Your Couch or Mine? Hospitality Exchanges Make Backpacking Even Cheaper
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I checked my watch nervously, as my travel companion frantically tried to pick up a cell signal so we could call and alert Vincent to our delayed arrival. After difficulty in navigating Paris' complex transportation system, we just missed our southern-bound train and didn't want our host to sit out in the cold at Marseilles' uncovered station for hours waiting on us to find our way.
In retrospect, it now seems a bit odd (sketchy even perhaps) that we had never before met Vincent, but were taking a risk and staying with him anyway. I didn't know even know the most basic things about him: his place of birth, pets' names, setting of his first kiss -- things I generally knew about even the most casual of my acquaintances. But not Vincent. No, Vincent was just a fellow member of an online travel group of which I was a part. I stumbled across his profile while researching ways to finance a month-long assignment in France. The most interaction we had prior to our meeting on his turf was an e-mail exchange or two. Yet, he was retrieving us at the station and taking us to his secluded Provence villa for four nights. The setting for a made-for-TV, Texas Chainsaw Massacre-esque slasher flick perhaps, but we were edgy girls accustomed to taking risks. On the contrary, had my mom back home in my conservative Tennessee town known what I was doing, she might have croaked.
That was the reaction I initially got -- and often still do -- from many friends and acquaintances when they hear I am using "backpackers clubs" like Hospitality Club (www.hospitalityclub.org) and Couch Surfing (www.couchsurfing.com) as means of budget travel. My former roommate referred to the travelers I would meet up with as my "Match.com dates," when in reality that couldn't be further from the truth.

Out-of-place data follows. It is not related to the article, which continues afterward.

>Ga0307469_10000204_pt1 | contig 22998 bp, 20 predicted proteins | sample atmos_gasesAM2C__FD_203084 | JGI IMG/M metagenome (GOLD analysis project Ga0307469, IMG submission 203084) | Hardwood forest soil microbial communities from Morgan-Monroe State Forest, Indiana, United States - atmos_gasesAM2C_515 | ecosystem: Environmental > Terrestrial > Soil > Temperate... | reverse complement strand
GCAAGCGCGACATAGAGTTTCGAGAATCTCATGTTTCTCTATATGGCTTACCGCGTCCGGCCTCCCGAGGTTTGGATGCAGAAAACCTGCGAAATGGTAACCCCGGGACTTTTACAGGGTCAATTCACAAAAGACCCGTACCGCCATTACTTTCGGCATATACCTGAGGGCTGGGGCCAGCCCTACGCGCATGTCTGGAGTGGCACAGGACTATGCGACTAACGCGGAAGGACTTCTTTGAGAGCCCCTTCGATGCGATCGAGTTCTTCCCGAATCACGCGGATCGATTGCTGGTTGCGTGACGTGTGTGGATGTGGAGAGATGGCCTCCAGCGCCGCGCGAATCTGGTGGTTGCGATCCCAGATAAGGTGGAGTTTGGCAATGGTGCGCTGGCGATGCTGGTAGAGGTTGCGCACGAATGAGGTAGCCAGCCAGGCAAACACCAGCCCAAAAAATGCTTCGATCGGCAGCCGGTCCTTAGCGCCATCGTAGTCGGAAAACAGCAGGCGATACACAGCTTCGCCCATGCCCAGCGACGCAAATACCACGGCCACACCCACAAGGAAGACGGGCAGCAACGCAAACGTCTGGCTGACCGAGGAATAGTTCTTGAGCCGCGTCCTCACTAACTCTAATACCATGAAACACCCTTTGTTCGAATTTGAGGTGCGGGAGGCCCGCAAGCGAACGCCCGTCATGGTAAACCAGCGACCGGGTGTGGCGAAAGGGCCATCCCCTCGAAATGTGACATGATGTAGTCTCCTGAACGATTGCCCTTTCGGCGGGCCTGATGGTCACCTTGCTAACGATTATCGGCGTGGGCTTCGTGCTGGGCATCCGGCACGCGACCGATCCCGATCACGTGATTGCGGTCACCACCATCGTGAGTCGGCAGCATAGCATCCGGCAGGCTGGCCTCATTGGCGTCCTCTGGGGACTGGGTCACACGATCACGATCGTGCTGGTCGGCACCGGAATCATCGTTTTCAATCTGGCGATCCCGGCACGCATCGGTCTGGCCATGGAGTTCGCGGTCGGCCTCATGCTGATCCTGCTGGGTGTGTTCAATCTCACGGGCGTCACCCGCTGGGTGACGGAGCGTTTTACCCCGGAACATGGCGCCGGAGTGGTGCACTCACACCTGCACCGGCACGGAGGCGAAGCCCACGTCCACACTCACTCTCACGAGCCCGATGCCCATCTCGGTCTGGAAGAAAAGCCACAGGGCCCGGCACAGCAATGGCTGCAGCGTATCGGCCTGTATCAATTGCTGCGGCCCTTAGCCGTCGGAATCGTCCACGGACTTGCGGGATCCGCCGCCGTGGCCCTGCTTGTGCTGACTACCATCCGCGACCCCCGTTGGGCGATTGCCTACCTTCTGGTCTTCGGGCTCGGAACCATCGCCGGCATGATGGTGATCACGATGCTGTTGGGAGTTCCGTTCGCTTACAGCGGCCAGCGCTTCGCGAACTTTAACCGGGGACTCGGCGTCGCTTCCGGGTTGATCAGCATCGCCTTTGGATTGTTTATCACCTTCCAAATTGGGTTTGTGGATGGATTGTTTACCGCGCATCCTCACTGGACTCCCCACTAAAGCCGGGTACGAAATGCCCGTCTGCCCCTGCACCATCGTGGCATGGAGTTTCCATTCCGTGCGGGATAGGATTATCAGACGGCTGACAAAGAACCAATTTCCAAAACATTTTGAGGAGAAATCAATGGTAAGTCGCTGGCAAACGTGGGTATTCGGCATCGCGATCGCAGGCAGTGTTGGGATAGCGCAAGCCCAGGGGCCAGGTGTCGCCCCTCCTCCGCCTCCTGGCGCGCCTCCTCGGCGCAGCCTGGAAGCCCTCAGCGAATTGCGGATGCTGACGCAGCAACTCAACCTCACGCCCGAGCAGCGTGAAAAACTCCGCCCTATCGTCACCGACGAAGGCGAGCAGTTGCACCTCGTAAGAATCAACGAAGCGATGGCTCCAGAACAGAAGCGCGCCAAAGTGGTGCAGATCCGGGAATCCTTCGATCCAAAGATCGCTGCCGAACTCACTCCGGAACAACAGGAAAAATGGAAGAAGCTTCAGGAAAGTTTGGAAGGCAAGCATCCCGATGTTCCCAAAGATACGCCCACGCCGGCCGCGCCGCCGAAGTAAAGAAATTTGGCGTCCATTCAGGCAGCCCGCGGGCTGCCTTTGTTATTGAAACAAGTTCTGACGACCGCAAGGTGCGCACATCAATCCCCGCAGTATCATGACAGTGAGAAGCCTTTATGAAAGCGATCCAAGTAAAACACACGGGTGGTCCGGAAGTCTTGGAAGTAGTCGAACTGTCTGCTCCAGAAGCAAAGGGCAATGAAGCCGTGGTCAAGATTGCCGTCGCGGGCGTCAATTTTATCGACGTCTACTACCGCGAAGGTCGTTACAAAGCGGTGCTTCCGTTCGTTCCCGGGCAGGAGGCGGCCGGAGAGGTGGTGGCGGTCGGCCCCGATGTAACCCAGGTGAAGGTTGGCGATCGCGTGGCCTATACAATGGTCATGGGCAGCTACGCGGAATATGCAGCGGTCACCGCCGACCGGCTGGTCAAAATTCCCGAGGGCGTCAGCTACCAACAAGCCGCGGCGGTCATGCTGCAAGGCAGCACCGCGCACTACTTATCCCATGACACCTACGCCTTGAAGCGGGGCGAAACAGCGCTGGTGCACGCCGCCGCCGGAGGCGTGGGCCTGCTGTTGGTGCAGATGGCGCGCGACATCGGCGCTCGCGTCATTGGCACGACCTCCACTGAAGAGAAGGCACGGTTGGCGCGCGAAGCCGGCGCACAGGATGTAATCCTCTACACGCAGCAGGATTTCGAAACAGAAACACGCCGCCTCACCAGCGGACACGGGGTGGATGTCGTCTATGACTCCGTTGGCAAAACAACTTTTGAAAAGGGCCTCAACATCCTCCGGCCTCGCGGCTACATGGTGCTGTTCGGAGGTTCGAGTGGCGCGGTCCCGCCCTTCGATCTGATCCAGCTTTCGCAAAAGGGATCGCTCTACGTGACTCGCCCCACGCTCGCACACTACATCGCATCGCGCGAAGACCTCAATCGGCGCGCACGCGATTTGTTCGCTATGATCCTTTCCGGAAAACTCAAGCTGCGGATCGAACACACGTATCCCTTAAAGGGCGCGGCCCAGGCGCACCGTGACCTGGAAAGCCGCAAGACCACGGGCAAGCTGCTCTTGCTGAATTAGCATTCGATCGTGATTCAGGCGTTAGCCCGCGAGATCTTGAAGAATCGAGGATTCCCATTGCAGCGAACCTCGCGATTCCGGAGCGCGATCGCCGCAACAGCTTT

Hospitality Club stresses that it is not a dating service (Match.com enthusiasts, read no further), and should you try to use it as such, your messages to other members will not be delivered. Through an extensive application process -- including a background search that requires you to submit your passport number -- Hospitality Club volunteers screen each person who is admitted, as well as scan every e-mail sent through the website to make sure all content is appropriate. It may seem too Big Brother for some, but after receiving a marriage proposal or two via Couch Surfing, I welcomed Hospitality Club's stricter policy. (Disclaimer: It should be said that I have had only positive experiences using Couch Surfing, as well, but have gotten a questionable e-mail or two to which I didn't respond.)
Both organizations are completely free of charge. They were started with the intent to unite the globetrotters of the world and those who thrive on exploring it. Anyone can join, and it can be used for as little as getting recommendations when visiting a new town to finding a free place to sleep or a local tour guide.